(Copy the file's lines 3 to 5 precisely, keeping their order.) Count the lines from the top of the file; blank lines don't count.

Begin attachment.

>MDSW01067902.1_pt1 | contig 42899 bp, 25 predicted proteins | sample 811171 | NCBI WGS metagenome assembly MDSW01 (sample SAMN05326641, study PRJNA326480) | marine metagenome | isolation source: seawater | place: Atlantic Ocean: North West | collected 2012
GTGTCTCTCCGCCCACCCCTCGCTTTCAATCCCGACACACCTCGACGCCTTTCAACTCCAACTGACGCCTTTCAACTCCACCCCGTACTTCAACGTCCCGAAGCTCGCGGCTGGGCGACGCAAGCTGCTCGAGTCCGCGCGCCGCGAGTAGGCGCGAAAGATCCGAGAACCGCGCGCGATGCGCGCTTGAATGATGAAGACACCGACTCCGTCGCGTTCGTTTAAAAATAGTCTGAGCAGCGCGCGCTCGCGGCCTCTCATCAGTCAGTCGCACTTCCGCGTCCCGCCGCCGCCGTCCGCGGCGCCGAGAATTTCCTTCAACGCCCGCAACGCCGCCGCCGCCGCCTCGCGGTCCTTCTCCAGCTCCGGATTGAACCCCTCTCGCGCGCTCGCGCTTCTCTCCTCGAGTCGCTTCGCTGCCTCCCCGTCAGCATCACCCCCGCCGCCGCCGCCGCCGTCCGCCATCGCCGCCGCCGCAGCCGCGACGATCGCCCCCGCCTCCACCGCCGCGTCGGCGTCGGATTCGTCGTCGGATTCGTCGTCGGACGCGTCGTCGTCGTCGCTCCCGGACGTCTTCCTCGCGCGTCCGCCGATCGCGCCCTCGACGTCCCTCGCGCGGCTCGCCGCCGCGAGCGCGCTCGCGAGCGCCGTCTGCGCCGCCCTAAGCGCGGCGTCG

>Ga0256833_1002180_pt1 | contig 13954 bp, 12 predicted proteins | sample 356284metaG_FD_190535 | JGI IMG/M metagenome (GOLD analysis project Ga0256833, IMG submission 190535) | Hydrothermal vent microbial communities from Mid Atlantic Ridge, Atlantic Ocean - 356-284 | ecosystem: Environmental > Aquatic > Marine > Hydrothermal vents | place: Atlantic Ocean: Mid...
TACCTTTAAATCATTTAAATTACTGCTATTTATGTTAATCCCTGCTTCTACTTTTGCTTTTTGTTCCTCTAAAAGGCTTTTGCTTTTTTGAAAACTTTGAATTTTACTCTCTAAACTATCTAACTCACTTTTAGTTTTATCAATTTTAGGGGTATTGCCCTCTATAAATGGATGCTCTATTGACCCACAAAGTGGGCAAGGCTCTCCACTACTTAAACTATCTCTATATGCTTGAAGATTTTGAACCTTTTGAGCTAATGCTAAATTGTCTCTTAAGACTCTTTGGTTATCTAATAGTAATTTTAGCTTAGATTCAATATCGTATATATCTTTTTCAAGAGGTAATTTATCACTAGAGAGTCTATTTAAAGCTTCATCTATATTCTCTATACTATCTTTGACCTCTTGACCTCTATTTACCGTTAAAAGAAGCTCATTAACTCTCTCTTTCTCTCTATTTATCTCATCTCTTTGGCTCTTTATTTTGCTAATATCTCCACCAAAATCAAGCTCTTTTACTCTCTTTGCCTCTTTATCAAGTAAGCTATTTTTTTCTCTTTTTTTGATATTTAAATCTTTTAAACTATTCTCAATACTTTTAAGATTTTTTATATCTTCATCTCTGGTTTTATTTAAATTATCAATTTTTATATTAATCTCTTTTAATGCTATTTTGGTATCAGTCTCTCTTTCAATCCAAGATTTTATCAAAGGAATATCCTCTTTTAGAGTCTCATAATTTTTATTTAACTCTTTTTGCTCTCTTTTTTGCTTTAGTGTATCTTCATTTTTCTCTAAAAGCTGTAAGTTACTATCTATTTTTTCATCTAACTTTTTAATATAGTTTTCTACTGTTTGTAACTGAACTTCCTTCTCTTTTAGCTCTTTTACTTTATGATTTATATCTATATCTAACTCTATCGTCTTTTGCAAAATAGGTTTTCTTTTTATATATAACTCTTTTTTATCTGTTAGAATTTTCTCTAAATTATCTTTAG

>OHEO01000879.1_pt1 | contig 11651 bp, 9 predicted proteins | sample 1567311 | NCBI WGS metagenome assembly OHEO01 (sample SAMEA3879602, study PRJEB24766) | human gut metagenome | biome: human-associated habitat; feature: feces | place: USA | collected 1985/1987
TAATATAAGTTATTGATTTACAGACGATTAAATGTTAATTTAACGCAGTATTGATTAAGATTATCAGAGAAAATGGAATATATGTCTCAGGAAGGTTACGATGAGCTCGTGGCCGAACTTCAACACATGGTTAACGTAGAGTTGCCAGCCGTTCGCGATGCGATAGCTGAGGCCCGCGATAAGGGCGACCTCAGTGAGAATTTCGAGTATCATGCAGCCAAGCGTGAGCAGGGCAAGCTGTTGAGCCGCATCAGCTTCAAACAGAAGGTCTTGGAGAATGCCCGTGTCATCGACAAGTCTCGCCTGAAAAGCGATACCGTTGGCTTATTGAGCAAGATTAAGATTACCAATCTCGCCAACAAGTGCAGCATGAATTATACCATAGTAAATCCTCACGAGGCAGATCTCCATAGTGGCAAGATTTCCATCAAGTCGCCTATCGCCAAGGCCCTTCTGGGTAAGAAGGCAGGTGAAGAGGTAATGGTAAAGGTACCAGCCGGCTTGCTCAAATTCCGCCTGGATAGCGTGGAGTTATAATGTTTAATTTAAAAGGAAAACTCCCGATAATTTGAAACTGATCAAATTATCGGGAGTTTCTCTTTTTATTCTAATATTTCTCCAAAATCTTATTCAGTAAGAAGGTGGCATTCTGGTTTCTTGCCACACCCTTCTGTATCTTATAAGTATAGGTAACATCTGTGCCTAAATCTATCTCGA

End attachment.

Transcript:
>Ga0256833_1002180_pt1 | contig 13954 bp, 12 predicted proteins | sample 356284metaG_FD_190535 | JGI IMG/M metagenome (GOLD analysis project Ga0256833, IMG submission 190535) | Hydrothermal vent microbial communities from Mid Atlantic Ridge, Atlantic Ocean - 356-284 | ecosystem: Environmental > Aquatic > Marine > Hydrothermal vents | place: Atlantic Ocean: Mid...
TACCTTTAAATCATTTAAATTACTGCTATTTATGTTAATCCCTGCTTCTACTTTTGCTTTTTGTTCCTCTAAAAGGCTTTTGCTTTTTTGAAAACTTTGAATTTTACTCTCTAAACTATCTAACTCACTTTTAGTTTTATCAATTTTAGGGGTATTGCCCTCTATAAATGGATGCTCTATTGACCCACAAAGTGGGCAAGGCTCTCCACTACTTAAACTATCTCTATATGCTTGAAGATTTTGAACCTTTTGAGCTAATGCTAAATTGTCTCTTAAGACTCTTTGGTTATCTAATAGTAATTTTAGCTTAGATTCAATATCGTATATATCTTTTTCAAGAGGTAATTTATCACTAGAGAGTCTATTTAAAGCTTCATCTATATTCTCTATACTATCTTTGACCTCTTGACCTCTATTTACCGTTAAAAGAAGCTCATTAACTCTCTCTTTCTCTCTATTTATCTCATCTCTTTGGCTCTTTATTTTGCTAATATCTCCACCAAAATCAAGCTCTTTTACTCTCTTTGCCTCTTTATCAAGTAAGCTATTTTTTTCTCTTTTTTTGATATTTAAATCTTTTAAACTATTCTCAATACTTTTAAGATTTTTTATATCTTCATCTCTGGTTTTATTTAAATTATCAATTTTTATATTAATCTCTTTTAATGCTATTTTGGTATCAGTCTCTCTTTCAATCCAAGATTTTATCAAAGGAATATCCTCTTTTAGAGTCTCATAATTTTTATTTAACTCTTTTTGCTCTCTTTTTTGCTTTAGTGTATCTTCATTTTTCTCTAAAAGCTGTAAGTTACTATCTATTTTTTCATCTAACTTTTTAATATAGTTTTCTACTGTTTGTAACTGAACTTCCTTCTCTTTTAGCTCTTTTACTTTATGATTTATATCTATATCTAACTCTATCGTCTTTTGCAAAATAGGTTTTCTTTTTATATATAACTCTTTTTTATCTGTTAGAATTTTCTCTAAATTATCTTTAG

>OHEO01000879.1_pt1 | contig 11651 bp, 9 predicted proteins | sample 1567311 | NCBI WGS metagenome assembly OHEO01 (sample SAMEA3879602, study PRJEB24766) | human gut metagenome | biome: human-associated habitat; feature: feces | place: USA | collected 1985/1987